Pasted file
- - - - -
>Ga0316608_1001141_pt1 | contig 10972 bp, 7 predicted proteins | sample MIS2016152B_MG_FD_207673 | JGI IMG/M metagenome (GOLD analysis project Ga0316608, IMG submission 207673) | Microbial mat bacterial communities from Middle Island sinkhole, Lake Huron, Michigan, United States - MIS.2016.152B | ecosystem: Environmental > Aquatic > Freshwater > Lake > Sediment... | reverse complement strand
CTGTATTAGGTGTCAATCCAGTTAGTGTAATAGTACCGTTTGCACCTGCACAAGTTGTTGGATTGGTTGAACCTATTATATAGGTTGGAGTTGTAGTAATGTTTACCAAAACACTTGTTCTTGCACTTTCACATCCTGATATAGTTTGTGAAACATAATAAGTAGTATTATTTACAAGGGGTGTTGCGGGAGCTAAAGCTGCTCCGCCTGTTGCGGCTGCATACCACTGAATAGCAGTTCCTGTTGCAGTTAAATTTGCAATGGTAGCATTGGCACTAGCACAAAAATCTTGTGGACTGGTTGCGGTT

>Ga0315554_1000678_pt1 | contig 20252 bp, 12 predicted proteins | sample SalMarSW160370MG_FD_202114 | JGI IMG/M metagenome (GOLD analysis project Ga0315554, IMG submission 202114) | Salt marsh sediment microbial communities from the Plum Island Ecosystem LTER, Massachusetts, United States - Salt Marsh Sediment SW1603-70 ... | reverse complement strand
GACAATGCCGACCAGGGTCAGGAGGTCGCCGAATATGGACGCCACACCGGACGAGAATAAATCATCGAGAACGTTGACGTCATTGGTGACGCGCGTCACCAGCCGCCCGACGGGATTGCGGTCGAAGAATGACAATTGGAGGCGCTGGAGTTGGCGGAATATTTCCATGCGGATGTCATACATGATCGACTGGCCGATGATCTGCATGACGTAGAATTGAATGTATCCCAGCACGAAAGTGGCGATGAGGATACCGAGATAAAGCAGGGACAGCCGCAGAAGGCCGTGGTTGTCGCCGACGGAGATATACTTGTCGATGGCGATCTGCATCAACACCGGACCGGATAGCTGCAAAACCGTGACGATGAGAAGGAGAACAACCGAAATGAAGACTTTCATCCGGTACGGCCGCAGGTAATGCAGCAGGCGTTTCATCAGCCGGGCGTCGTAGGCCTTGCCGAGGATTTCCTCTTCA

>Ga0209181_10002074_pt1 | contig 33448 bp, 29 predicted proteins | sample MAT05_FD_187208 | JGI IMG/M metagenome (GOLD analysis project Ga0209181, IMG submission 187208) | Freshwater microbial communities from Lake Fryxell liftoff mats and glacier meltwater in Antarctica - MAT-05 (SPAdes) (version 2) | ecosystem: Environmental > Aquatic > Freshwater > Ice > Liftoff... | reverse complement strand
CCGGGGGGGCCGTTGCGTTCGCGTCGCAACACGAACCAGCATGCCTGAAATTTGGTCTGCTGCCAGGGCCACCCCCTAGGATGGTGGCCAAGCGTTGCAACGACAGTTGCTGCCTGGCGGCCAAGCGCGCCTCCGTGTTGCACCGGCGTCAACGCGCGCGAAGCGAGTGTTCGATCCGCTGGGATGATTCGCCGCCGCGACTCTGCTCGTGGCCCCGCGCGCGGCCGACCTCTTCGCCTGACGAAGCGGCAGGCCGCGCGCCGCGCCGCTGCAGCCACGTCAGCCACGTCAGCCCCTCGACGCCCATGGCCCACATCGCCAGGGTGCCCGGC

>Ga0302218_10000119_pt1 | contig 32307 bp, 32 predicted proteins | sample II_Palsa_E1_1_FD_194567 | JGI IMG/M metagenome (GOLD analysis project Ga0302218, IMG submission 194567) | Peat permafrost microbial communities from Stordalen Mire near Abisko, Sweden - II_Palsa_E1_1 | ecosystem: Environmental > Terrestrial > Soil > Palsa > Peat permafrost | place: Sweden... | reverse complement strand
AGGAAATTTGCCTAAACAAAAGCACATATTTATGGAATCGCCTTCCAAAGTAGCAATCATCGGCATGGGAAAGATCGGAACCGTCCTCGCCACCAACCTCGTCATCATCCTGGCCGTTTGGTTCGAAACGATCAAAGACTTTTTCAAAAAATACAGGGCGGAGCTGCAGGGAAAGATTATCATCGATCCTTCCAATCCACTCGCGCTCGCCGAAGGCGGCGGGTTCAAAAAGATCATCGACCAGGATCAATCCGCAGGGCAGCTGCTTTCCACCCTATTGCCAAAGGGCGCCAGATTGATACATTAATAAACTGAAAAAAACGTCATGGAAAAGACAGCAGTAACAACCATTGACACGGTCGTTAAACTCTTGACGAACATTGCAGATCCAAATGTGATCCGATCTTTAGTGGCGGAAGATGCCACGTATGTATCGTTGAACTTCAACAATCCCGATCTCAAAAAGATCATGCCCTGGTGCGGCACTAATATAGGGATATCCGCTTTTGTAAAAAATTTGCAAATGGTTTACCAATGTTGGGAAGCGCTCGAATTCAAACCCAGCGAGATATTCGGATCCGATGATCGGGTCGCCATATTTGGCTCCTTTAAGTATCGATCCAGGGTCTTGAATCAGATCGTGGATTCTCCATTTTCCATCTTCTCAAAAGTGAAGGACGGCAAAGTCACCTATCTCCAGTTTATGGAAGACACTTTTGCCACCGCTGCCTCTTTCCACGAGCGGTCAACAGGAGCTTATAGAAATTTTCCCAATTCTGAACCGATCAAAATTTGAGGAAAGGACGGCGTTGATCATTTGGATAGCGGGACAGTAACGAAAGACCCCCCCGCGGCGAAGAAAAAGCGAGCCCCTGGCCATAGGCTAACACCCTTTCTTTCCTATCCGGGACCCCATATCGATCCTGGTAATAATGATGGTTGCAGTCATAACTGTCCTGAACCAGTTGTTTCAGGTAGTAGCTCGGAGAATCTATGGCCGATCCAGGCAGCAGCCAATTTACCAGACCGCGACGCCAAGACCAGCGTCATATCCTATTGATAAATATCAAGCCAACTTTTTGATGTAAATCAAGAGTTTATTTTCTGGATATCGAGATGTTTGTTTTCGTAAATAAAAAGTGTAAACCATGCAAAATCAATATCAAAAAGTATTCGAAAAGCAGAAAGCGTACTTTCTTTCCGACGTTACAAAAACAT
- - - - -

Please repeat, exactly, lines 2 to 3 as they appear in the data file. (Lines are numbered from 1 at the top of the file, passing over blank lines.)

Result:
CTGTATTAGGTGTCAATCCAGTTAGTGTAATAGTACCGTTTGCACCTGCACAAGTTGTTGGATTGGTTGAACCTATTATATAGGTTGGAGTTGTAGTAATGTTTACCAAAACACTTGTTCTTGCACTTTCACATCCTGATATAGTTTGTGAAACATAATAAGTAGTATTATTTACAAGGGGTGTTGCGGGAGCTAAAGCTGCTCCGCCTGTTGCGGCTGCATACCACTGAATAGCAGTTCCTGTTGCAGTTAAATTTGCAATGGTAGCATTGGCACTAGCACAAAAATCTTGTGGACTGGTTGCGGTT

>Ga0315554_1000678_pt1 | contig 20252 bp, 12 predicted proteins | sample SalMarSW160370MG_FD_202114 | JGI IMG/M metagenome (GOLD analysis project Ga0315554, IMG submission 202114) | Salt marsh sediment microbial communities from the Plum Island Ecosystem LTER, Massachusetts, United States - Salt Marsh Sediment SW1603-70 ... | reverse complement strand